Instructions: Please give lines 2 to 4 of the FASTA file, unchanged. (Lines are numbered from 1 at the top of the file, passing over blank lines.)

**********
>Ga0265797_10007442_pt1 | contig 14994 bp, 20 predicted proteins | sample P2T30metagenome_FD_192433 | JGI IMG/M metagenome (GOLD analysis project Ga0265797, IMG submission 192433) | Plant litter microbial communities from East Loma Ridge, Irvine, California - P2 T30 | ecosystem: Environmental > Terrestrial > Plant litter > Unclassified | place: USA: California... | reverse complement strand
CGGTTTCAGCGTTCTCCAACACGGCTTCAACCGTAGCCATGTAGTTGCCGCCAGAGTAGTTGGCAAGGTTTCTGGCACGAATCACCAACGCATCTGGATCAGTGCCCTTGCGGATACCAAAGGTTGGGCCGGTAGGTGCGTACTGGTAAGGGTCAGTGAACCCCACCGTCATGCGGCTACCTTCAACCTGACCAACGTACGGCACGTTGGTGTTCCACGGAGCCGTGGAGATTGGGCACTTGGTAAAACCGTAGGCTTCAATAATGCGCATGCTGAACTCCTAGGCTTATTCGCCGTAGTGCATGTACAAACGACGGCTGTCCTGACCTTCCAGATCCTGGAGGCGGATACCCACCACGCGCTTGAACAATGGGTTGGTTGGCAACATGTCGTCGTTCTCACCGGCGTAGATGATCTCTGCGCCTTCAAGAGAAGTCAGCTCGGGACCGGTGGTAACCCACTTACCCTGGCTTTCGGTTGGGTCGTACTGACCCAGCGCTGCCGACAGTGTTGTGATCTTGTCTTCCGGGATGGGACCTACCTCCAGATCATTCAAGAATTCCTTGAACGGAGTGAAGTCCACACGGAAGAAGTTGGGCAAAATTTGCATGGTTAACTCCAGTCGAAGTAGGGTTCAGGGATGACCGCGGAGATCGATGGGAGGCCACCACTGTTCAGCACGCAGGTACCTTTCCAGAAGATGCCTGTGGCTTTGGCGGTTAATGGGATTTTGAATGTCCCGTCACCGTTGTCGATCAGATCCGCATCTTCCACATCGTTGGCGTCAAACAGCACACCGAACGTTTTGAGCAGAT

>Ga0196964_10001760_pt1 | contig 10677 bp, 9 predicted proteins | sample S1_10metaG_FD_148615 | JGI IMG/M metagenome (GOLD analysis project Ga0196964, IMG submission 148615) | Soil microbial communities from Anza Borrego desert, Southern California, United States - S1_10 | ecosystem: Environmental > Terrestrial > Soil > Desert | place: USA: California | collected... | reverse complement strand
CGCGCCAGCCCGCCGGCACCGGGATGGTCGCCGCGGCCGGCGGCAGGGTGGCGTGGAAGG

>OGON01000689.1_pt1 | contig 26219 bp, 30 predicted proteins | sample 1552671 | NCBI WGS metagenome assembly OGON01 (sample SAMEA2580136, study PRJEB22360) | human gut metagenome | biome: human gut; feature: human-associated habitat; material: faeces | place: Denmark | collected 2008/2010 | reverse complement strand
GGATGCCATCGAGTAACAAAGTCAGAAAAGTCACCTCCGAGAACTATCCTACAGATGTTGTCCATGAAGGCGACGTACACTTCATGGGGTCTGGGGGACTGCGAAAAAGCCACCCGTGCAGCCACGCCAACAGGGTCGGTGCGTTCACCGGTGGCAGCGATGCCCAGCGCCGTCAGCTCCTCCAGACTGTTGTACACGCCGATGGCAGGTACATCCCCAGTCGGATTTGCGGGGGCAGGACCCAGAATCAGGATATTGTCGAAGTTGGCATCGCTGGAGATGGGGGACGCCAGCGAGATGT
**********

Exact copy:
CGGTTTCAGCGTTCTCCAACACGGCTTCAACCGTAGCCATGTAGTTGCCGCCAGAGTAGTTGGCAAGGTTTCTGGCACGAATCACCAACGCATCTGGATCAGTGCCCTTGCGGATACCAAAGGTTGGGCCGGTAGGTGCGTACTGGTAAGGGTCAGTGAACCCCACCGTCATGCGGCTACCTTCAACCTGACCAACGTACGGCACGTTGGTGTTCCACGGAGCCGTGGAGATTGGGCACTTGGTAAAACCGTAGGCTTCAATAATGCGCATGCTGAACTCCTAGGCTTATTCGCCGTAGTGCATGTACAAACGACGGCTGTCCTGACCTTCCAGATCCTGGAGGCGGATACCCACCACGCGCTTGAACAATGGGTTGGTTGGCAACATGTCGTCGTTCTCACCGGCGTAGATGATCTCTGCGCCTTCAAGAGAAGTCAGCTCGGGACCGGTGGTAACCCACTTACCCTGGCTTTCGGTTGGGTCGTACTGACCCAGCGCTGCCGACAGTGTTGTGATCTTGTCTTCCGGGATGGGACCTACCTCCAGATCATTCAAGAATTCCTTGAACGGAGTGAAGTCCACACGGAAGAAGTTGGGCAAAATTTGCATGGTTAACTCCAGTCGAAGTAGGGTTCAGGGATGACCGCGGAGATCGATGGGAGGCCACCACTGTTCAGCACGCAGGTACCTTTCCAGAAGATGCCTGTGGCTTTGGCGGTTAATGGGATTTTGAATGTCCCGTCACCGTTGTCGATCAGATCCGCATCTTCCACATCGTTGGCGTCAAACAGCACACCGAACGTTTTGAGCAGAT

>Ga0196964_10001760_pt1 | contig 10677 bp, 9 predicted proteins | sample S1_10metaG_FD_148615 | JGI IMG/M metagenome (GOLD analysis project Ga0196964, IMG submission 148615) | Soil microbial communities from Anza Borrego desert, Southern California, United States - S1_10 | ecosystem: Environmental > Terrestrial > Soil > Desert | place: USA: California | collected... | reverse complement strand
CGCGCCAGCCCGCCGGCACCGGGATGGTCGCCGCGGCCGGCGGCAGGGTGGCGTGGAAGG